Just when we’ve finally gotten used to the fall weather, it seems that Old Man Winter is nipping at our toes. This will mean some chilly days playing outdoors, but, if your family is anything like mine, it also means plenty of hot chocolate and hanging out inside. And, while I’m hoping that my clan’s movie nights, card games and indoor basketball tournaments (yes, we have those) are all entertaining, I know that there’s another aspect of our experience indoors that is of utmost importance: the quality of the air in our home. The stuff we breathe in, day in and day out, affects our health and, considering how much time we’ll be spending indoors, the stuff better be clean. Southerners are not off the hook; even if your kids are often in bathing suits while others are in snow suits, you still go home, sleep at home and spend lots of time in your home.

According to the EPA, indoor air is many times more toxic than outdoor air — a result of products in our homes and toxins we bring in. So, make it your business to defy the odds and make your home as sweet as it can be — naturally. If you’ve heard some of these tips before, that means the good word is getting out. And if you haven’t, now’s your chance to learn and make some easy changes. Either way, these ideas are worth repeating – to yourselves, your friends, your kids and to anyone who would want to make a positive difference in their family’s short and long-term health.

Take Your Shoes Off in the House

I’ve always instinctively hated the idea of tracking whatever was on the bottom of my shoes into my kids’ bedrooms, but once I learned what might actually be on the bottom of said shoes, I realized I was factually on target. Bacteria is just the start; our soles can be laden with, among other things, pesticides and herbicides, heavy metals, gasoline and coal tar. These contaminants, which are linked to cancer and neurological problems, can be brought into the home where they become dust particles and are then breathed in, as well as absorbed through the skin. Young children are regularly on the floor and are therefore more apt to come into contact with whatever has settled there. Additionally, carpets are an especially perfect resting ground for these toxicants. So leave your shoes – and all the junk that’s on them – near the front door and keep your air and floors free from unhealthy substances.

Avoid Conventional Air Fresheners

Who doesn’t want a fresh-smelling home? But don’t hand me “Mountain Fresh Scent” in a can or any of those wall plug-ins. I’d go for pure cinnamon, coffee grinds or essential oils over hormone disruptors and respiratory toxicants any day…and you should, too. Conventional air fresheners either mask smells by coating your nasal-passages (ugh) or spew out none other than endocrine disrupting phthalates, carcinogenic formaldehyde, unhealthy petroleum distillates and a host of other goodies. So ditch the synthetic chems for lavender sachets or bowls of odor-absorbing baking soda and the air in your home will be fresh…and healthy.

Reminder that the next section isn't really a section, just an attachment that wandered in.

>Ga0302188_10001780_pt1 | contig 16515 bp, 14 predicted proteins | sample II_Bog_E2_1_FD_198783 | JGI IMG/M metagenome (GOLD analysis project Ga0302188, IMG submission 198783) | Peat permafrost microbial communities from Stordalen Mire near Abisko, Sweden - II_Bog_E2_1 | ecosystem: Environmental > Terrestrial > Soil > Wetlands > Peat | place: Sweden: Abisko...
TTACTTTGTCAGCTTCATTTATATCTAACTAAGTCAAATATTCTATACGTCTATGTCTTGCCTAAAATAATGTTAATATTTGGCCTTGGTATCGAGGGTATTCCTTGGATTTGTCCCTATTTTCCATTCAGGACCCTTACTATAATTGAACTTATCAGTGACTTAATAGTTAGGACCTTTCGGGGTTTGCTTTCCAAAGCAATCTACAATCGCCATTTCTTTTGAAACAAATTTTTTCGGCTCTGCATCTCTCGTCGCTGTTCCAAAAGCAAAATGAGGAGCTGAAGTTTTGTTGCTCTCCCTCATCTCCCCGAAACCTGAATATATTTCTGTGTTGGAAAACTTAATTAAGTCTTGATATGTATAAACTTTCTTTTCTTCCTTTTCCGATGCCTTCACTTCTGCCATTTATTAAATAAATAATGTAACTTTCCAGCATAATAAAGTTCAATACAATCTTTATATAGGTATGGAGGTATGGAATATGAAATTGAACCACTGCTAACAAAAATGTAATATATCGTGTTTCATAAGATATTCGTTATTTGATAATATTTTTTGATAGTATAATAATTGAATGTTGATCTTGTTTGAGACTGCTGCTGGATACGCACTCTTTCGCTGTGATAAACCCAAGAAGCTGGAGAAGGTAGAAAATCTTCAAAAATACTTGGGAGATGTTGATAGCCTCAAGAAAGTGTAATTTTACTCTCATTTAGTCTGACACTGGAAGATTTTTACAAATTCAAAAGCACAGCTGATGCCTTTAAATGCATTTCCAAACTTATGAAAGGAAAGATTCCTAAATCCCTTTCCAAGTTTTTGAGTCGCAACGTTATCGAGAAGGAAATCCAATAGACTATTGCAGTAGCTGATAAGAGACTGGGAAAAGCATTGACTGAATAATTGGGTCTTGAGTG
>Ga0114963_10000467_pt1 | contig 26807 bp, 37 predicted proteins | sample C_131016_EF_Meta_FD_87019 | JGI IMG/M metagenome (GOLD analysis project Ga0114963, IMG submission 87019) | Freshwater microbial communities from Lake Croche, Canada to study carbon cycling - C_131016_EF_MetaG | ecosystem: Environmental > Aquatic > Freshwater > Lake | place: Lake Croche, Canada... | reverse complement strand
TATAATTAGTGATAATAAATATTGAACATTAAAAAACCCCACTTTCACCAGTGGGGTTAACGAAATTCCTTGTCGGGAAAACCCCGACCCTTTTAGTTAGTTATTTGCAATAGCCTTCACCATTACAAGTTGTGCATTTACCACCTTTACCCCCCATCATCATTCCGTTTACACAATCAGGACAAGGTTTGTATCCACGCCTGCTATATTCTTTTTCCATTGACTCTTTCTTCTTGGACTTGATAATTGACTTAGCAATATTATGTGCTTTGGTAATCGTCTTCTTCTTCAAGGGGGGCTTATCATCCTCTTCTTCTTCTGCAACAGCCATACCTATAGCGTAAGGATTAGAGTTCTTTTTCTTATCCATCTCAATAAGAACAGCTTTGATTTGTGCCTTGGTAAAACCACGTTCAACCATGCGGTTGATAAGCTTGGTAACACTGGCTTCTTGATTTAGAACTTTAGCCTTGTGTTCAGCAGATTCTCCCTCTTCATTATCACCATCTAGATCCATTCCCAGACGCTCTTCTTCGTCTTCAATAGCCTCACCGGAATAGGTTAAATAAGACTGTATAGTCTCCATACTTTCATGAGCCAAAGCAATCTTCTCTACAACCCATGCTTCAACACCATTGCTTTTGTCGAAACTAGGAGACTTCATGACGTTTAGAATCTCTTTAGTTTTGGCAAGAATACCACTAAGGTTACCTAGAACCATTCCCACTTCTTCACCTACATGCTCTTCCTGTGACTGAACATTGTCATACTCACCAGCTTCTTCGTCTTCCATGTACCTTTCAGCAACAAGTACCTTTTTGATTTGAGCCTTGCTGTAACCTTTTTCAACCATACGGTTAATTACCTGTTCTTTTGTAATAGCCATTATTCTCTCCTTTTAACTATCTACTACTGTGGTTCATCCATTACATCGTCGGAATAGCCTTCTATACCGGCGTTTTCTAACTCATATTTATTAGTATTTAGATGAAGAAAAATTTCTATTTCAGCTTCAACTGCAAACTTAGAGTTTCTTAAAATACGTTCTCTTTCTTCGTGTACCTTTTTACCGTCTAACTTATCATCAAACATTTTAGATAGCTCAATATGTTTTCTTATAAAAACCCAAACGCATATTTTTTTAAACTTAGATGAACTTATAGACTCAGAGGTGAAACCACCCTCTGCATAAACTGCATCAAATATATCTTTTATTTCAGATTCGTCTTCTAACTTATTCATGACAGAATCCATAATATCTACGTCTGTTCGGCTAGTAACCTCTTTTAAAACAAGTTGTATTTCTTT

Switch Over One Cleaning Product

It’s been many moons since my laundry room cabinet was stocked with bottles containing brightly colored liquids for all of the many cleaning jobs in my home. Long ago I did away with jugs that said “Caution” or “Harmful if Swallowed.” My secret weapon is now a vinegar and water combo. I use it for everything – kitchen, bathrooms, floors, you name it. But I appreciate that, although it’s effective and totally safe, not everyone feels comfortable using vinegar to clean an entire home. With that in mind, it would still be very worthwhile to choose one of your cleaners – say, your toilet bowl cleaner (which can be particularly caustic and dangerous) or your sink cleaner (which is likely full of respiratory toxicants) – and switch it over for a 1 cup vinegar to 1 cup water combo (you can even do a 1/2 cup vinegar to 1 cup water mix if you’re still a bit vinegar-shy). It’s effective, the smell dissipates within minutes and your kids will be breathing in many less toxicants even for this single change.

Air Out Your Dry Cleaning

The chemicals that are used for dry cleaning – specifically perchloroethylene (perc) – can be some nasty stuff. Perc can irritate the eye/nose/throat/skin and, with high levels of exposure, can lead to neurological problems, In addition, perc has been labeled a likely human carcinogen. If possible, dry clean your clothes at a “wet-cleaning” shop or one that utilizes CO2. If your dry-cleaner touts itself as organic, make sure to ask what they use in place of perc. But if a conventional dry cleaner is your only option, be sure to pull the plastic off of freshly dry-cleaned clothes and air them out for a few hours before bringing them inside. Otherwise the chemicals that might still be emitting underneath the plastic could contaminate the air in your home.

Open Your Windows

You’d have to be at the mouth of a coal-burning factory for the air outside your home to be more toxic than the air indoors. Which is why opening windows, even for just a short time every day, can really improve the air quality in your home. Just as Mom always said, there really is a benefit to getting some “fresh air.” Even when the thermometer dips into those unhappy numbers, buck up and open up. It’s one of the great defenses against unhealthy air buildup in the home.